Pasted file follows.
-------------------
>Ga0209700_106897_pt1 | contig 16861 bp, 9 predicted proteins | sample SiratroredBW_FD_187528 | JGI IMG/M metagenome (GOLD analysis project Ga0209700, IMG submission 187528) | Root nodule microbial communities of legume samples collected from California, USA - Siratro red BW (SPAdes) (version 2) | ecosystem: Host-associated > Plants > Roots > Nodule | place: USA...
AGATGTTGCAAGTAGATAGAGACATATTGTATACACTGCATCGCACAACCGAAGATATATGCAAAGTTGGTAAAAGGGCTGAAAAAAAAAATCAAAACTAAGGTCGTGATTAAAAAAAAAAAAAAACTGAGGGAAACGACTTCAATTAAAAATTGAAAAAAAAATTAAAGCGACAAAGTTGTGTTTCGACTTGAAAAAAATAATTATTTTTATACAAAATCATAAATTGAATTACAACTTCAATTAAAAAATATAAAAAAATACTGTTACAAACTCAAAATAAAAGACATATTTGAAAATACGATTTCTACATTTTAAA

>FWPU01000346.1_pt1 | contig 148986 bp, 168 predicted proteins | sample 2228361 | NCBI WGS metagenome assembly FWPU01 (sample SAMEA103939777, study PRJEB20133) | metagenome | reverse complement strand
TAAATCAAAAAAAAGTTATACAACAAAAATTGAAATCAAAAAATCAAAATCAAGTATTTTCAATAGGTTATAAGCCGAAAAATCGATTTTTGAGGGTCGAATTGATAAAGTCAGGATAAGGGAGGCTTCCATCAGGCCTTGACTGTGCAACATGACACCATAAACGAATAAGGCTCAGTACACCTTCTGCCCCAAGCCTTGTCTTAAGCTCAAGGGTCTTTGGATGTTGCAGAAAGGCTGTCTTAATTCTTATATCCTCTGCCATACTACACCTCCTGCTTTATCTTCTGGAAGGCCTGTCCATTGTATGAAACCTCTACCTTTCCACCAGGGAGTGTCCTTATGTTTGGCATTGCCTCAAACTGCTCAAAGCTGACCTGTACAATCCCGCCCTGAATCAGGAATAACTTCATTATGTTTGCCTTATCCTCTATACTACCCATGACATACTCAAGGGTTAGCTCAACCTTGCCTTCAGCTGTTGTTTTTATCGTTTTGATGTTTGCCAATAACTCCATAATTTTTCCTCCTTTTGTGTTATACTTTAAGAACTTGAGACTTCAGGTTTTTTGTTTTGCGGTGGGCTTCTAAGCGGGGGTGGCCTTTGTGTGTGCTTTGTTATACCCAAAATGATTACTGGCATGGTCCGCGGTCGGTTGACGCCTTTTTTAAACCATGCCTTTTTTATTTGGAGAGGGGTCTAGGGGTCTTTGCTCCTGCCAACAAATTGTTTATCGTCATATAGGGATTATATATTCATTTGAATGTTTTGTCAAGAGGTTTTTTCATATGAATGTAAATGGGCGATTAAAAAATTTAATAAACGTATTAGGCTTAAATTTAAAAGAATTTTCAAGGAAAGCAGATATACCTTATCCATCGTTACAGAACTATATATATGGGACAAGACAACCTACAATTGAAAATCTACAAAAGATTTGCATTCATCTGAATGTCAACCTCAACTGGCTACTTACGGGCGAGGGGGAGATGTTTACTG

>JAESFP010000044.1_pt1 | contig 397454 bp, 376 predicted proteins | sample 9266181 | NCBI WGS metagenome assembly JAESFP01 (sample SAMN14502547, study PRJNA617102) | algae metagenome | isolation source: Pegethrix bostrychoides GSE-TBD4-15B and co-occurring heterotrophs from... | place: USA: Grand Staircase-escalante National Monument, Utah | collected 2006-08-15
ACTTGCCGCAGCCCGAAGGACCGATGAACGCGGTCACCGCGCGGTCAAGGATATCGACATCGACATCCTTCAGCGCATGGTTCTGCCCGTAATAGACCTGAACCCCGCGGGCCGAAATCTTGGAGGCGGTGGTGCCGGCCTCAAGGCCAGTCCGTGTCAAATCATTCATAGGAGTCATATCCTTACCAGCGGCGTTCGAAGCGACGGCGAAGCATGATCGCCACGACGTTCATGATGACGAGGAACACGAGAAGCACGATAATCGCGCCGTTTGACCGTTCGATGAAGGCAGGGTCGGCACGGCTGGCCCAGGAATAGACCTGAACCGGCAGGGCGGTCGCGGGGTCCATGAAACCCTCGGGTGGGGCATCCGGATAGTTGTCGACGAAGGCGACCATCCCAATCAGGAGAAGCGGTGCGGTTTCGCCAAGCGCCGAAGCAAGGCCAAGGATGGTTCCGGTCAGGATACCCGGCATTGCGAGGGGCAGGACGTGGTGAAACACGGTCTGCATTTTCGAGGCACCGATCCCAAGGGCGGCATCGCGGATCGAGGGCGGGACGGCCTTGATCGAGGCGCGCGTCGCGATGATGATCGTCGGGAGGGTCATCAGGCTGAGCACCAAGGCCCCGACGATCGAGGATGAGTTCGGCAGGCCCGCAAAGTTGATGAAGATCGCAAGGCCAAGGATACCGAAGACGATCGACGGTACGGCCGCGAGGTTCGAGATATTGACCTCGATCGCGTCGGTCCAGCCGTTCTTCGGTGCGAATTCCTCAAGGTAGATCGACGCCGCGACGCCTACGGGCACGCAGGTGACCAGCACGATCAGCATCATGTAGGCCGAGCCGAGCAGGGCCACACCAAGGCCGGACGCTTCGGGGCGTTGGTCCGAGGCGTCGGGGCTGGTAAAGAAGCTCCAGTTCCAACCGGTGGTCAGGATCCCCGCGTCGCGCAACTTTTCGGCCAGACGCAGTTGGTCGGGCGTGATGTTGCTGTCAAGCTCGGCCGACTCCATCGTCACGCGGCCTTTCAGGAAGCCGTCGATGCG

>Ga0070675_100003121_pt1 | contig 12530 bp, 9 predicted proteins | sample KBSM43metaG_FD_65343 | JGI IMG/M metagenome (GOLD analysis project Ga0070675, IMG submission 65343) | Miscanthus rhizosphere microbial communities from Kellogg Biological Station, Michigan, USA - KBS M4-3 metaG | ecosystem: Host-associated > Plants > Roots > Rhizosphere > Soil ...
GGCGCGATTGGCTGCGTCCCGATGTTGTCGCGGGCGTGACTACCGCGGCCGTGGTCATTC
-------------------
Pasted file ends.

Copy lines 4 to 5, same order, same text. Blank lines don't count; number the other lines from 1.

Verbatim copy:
TAAATCAAAAAAAAGTTATACAACAAAAATTGAAATCAAAAAATCAAAATCAAGTATTTTCAATAGGTTATAAGCCGAAAAATCGATTTTTGAGGGTCGAATTGATAAAGTCAGGATAAGGGAGGCTTCCATCAGGCCTTGACTGTGCAACATGACACCATAAACGAATAAGGCTCAGTACACCTTCTGCCCCAAGCCTTGTCTTAAGCTCAAGGGTCTTTGGATGTTGCAGAAAGGCTGTCTTAATTCTTATATCCTCTGCCATACTACACCTCCTGCTTTATCTTCTGGAAGGCCTGTCCATTGTATGAAACCTCTACCTTTCCACCAGGGAGTGTCCTTATGTTTGGCATTGCCTCAAACTGCTCAAAGCTGACCTGTACAATCCCGCCCTGAATCAGGAATAACTTCATTATGTTTGCCTTATCCTCTATACTACCCATGACATACTCAAGGGTTAGCTCAACCTTGCCTTCAGCTGTTGTTTTTATCGTTTTGATGTTTGCCAATAACTCCATAATTTTTCCTCCTTTTGTGTTATACTTTAAGAACTTGAGACTTCAGGTTTTTTGTTTTGCGGTGGGCTTCTAAGCGGGGGTGGCCTTTGTGTGTGCTTTGTTATACCCAAAATGATTACTGGCATGGTCCGCGGTCGGTTGACGCCTTTTTTAAACCATGCCTTTTTTATTTGGAGAGGGGTCTAGGGGTCTTTGCTCCTGCCAACAAATTGTTTATCGTCATATAGGGATTATATATTCATTTGAATGTTTTGTCAAGAGGTTTTTTCATATGAATGTAAATGGGCGATTAAAAAATTTAATAAACGTATTAGGCTTAAATTTAAAAGAATTTTCAAGGAAAGCAGATATACCTTATCCATCGTTACAGAACTATATATATGGGACAAGACAACCTACAATTGAAAATCTACAAAAGATTTGCATTCATCTGAATGTCAACCTCAACTGGCTACTTACGGGCGAGGGGGAGATGTTTACTG

>JAESFP010000044.1_pt1 | contig 397454 bp, 376 predicted proteins | sample 9266181 | NCBI WGS metagenome assembly JAESFP01 (sample SAMN14502547, study PRJNA617102) | algae metagenome | isolation source: Pegethrix bostrychoides GSE-TBD4-15B and co-occurring heterotrophs from... | place: USA: Grand Staircase-escalante National Monument, Utah | collected 2006-08-15